Everyone has the right to work in an environment that is free
from harassment, bullying and discrimination. Discrimination on the
basis of race, gender, age, religion (or other protected attributes
– see below) violates someone's right to be treated with
respect, dignity and fairness.
Bullying, harassment and or discrimination can damage the
affected person's wellbeing, work performance and job security,
and it can be destructive to a business by creating a negative
It can expose an employer business to direct liability, where
the business engaged in the discrimination, or vicarious liability
for the discrimination engaged in by one of their employee's
where the employer cannot show that they (the employer) took
reasonable steps to prevent that discrimination from happening.
WHAT IS DISCRIMINATION IN THE WORKPLACE?
Discrimination happens when you are treated less favourably than
others because of a personal attribute about you rather than your
ability to do the job.
It is unlawful to discriminate against someone due to their
Race, colour, national extraction or social origin
Sex, gender identity or sexual orientation
Physical, intellectual, mental or psychiatric disability
Pregnancy or potential pregnancy
Marital status, relationship status and family or carer's
Trade union activity
Examples of discrimination occurring in the workplace can
Being dismissed or having shifts cut down
Denial of training opportunities, transfers and promotions
Not being paid the same as someone doing the same job with the
same experience and qualifications
Exclusion or isolation by co-workers
Having information you need to do your job deliberately
Being given impossible tasks
Being subjected to taunts or abuse that references the
EXAMPLES OF WORKPLACE DISCRIMINATION
Discrimination may be intentional or unintentional, direct or
indirect. Discrimination can come in the form of jokes and offhand
comments that seem harmless to or even go unnoticed by the
The below examples show some of the different ways in which
discrimination can occur in the workplace.
H3: Example 1
Mary is six months pregnant. After ten years working at an
accounting firm, she applies for a senior position that has just
opened up. Despite having more experience and qualifications than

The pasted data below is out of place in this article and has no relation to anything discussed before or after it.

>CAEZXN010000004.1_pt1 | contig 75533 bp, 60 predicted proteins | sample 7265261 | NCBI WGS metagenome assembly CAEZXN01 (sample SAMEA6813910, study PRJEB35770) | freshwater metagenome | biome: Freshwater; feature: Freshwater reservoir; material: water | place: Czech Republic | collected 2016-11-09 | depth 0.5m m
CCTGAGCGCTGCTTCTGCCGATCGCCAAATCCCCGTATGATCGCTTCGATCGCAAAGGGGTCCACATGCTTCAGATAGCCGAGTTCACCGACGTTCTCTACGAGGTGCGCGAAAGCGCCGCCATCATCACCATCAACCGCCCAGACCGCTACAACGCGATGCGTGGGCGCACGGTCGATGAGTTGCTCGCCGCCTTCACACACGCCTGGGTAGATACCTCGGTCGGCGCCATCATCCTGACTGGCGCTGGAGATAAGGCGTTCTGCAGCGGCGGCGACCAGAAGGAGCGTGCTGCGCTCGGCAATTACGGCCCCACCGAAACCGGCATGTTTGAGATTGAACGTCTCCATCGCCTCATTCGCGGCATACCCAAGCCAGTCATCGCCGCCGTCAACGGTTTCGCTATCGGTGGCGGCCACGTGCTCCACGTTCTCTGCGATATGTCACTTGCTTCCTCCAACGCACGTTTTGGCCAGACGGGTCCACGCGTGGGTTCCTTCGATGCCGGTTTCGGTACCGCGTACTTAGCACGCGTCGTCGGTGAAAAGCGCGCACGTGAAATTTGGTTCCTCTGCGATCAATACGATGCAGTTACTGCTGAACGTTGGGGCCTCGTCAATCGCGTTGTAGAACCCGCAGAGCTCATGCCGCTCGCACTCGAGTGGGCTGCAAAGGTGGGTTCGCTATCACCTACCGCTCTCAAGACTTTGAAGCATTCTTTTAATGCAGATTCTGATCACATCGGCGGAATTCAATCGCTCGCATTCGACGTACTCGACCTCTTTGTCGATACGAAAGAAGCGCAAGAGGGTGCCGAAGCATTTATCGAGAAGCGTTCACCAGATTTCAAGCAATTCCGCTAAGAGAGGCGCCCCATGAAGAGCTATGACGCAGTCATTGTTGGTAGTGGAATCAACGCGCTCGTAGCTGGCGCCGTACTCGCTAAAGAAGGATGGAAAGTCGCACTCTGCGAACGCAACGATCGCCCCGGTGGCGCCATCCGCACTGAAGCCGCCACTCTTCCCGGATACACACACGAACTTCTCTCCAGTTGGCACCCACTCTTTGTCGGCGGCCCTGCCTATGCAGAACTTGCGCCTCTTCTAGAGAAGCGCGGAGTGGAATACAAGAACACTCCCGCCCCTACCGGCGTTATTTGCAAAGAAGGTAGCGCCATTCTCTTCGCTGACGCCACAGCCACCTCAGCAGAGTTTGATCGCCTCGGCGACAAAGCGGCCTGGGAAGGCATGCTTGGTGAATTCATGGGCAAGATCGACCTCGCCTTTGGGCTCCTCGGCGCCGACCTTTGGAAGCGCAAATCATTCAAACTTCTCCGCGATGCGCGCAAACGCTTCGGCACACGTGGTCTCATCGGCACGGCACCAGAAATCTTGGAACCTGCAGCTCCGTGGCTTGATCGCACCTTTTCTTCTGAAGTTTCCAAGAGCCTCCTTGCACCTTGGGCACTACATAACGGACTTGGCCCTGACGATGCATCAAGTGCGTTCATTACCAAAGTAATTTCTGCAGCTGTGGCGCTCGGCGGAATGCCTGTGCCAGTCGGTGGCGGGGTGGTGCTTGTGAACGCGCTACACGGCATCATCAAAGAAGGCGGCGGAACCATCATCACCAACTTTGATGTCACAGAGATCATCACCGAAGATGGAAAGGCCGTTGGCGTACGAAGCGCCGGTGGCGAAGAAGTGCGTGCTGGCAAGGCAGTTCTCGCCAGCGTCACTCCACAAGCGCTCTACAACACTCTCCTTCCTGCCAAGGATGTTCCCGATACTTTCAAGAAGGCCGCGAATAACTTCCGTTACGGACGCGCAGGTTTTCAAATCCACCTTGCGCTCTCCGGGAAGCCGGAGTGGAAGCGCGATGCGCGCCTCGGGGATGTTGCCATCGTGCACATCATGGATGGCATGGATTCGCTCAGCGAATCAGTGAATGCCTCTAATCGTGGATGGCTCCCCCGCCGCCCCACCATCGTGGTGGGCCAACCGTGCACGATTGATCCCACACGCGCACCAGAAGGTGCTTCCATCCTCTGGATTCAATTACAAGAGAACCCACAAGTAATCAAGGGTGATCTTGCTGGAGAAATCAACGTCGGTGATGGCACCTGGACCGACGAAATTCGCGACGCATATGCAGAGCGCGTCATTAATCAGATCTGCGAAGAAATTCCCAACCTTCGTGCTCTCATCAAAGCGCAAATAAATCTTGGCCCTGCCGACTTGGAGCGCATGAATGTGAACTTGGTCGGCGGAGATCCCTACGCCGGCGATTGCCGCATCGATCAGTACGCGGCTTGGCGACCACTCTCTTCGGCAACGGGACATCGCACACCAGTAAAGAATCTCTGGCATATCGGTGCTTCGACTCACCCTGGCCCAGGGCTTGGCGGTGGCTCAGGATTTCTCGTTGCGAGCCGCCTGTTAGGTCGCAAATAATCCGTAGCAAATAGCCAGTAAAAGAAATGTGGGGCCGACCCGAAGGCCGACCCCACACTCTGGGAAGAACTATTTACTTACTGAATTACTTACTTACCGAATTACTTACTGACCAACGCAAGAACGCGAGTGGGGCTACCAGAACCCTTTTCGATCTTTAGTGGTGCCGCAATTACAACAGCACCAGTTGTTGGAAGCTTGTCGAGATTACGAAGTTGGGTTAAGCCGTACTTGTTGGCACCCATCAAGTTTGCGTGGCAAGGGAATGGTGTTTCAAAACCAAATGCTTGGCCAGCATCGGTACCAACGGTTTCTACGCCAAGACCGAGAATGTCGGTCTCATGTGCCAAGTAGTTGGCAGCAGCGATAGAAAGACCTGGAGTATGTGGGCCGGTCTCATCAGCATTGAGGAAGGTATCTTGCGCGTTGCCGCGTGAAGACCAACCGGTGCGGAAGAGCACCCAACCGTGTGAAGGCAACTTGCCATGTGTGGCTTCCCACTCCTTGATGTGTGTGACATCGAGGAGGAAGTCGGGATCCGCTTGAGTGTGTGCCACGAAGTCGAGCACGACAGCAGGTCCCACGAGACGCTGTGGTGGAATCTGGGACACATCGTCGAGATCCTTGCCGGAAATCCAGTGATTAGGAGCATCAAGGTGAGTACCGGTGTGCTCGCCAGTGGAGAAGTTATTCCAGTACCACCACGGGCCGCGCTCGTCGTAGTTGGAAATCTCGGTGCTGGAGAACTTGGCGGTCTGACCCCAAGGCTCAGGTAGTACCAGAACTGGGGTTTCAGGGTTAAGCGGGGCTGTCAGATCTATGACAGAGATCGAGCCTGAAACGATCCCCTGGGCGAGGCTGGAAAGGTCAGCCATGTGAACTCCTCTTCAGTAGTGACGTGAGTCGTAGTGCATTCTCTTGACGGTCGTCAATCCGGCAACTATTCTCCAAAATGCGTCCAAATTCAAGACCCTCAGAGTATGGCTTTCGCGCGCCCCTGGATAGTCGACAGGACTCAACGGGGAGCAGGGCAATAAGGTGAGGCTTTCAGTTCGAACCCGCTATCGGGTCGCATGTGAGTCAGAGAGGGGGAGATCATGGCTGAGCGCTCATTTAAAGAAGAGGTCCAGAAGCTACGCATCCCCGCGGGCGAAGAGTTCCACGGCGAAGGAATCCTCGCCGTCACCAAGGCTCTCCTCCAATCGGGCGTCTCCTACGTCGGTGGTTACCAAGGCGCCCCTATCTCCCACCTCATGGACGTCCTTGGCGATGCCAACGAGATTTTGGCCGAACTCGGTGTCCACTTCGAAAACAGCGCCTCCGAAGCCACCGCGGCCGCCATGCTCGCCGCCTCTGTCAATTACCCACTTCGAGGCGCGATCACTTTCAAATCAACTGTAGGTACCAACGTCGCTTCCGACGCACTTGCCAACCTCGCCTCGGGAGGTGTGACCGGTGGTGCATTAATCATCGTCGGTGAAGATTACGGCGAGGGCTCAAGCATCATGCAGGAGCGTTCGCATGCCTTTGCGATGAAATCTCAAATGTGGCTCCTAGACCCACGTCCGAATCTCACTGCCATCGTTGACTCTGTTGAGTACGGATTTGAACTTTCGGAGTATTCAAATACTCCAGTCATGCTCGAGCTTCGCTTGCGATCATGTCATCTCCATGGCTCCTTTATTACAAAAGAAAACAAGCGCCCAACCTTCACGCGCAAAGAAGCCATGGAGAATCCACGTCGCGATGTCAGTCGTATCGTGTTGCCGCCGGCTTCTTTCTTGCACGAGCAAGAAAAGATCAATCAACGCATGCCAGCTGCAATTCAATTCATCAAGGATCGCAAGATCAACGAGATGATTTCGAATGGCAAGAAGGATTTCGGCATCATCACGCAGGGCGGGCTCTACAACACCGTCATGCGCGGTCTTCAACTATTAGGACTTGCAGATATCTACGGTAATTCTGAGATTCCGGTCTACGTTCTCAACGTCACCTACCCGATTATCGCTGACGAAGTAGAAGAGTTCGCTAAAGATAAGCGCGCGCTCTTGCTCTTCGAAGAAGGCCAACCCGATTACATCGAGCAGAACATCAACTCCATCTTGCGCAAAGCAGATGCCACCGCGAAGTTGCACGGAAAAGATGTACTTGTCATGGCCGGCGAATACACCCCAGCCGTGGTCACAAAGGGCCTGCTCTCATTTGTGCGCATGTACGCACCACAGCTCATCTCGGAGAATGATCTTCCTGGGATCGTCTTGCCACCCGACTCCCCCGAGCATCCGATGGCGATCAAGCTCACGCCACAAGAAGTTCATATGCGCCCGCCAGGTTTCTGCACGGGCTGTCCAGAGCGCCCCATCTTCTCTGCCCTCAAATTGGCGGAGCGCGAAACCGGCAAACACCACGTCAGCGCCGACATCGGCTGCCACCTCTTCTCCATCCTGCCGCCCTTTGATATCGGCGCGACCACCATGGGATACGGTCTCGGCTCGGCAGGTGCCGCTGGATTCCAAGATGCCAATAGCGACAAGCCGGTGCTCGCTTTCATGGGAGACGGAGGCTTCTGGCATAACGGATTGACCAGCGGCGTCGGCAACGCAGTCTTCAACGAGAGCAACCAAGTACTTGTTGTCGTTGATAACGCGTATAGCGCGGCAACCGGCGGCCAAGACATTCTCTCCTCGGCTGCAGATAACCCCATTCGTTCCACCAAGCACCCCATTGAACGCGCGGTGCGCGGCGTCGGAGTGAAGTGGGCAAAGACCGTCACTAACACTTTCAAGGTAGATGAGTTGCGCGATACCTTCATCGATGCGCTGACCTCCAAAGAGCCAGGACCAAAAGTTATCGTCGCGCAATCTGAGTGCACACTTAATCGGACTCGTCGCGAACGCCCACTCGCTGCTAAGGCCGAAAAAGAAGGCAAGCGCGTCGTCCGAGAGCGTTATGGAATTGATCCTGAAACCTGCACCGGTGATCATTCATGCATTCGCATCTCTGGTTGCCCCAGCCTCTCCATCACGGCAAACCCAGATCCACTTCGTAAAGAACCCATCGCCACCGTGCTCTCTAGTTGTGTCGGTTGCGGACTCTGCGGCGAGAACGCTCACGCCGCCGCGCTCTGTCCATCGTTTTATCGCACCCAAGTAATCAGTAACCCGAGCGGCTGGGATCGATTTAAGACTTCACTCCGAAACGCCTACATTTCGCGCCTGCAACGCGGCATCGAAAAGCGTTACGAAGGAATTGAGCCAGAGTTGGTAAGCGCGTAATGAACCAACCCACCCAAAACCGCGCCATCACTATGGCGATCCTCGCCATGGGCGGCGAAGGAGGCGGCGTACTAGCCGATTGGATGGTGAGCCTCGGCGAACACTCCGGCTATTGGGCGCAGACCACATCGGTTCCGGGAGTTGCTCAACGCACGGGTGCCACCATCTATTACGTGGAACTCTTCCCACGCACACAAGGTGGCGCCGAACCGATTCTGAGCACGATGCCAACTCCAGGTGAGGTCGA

the other applicants, she was passed over. When she asked the
manager, he said: "I need someone who will be more dedicated
to the position."
H3: Example 2
Ryan works on a construction site. His co-workers recently found
out he was gay and have started calling him
H3: Example 3
Annie works in a toy store and has a physical disability
preventing her from carrying heavy items. She recently found out
her co-workers earn more than her despite having the same
experience and working just as hard. When she asked her manager
about it, she said it was because "you just don't carry as
much weight around here."
THE DIFFERENCE BETWEEN HARASSMENT, BULLYING AND
Discrimination occurs where someone is treated
less favourably due to a particular protected attribute, even if
the treatment isn't openly antagonistic – for example,
not getting a promotion because you are pregnant, or being the
subject of "joking banter" by reference to that protected
attribute – and even where it is indirect – for example
an employer may say they are open to employing people with
disabilities, but do not provide appropriate access.
Harassment is when someone is treated in a way
that is offensive, humiliating, intimidating or threatening because
of a particular attribute like coming from another country.
Sexual harassment is unwelcome advances or
attention of a sexual nature.
Bullying is repeated unreasonable behaviour
that places the affected person's health or wellbeing at
Bullying and harassment are considered discriminatory behaviour
if they are motivated by a protected attribute of the victim, like
a disability. Example 2 shows a situation where harassment is
occurring due to discrimination.
FOSTERING A POSITIVE WORKPLACE CULTURE
It's important to ensure that employers foster a positive
workplace culture that is free of harassment, bullying and
discrimination. At MDC Legal, our specialist workplace lawyers use
their extensive experience in HR legal issues to help minimise the
risk of discrimination. We assist with the preparation of specific
policies and can deliver training or inductions.
The content of this article is intended to provide a general
guide to the subject matter. Specialist advice should be sought
about your specific circumstances.
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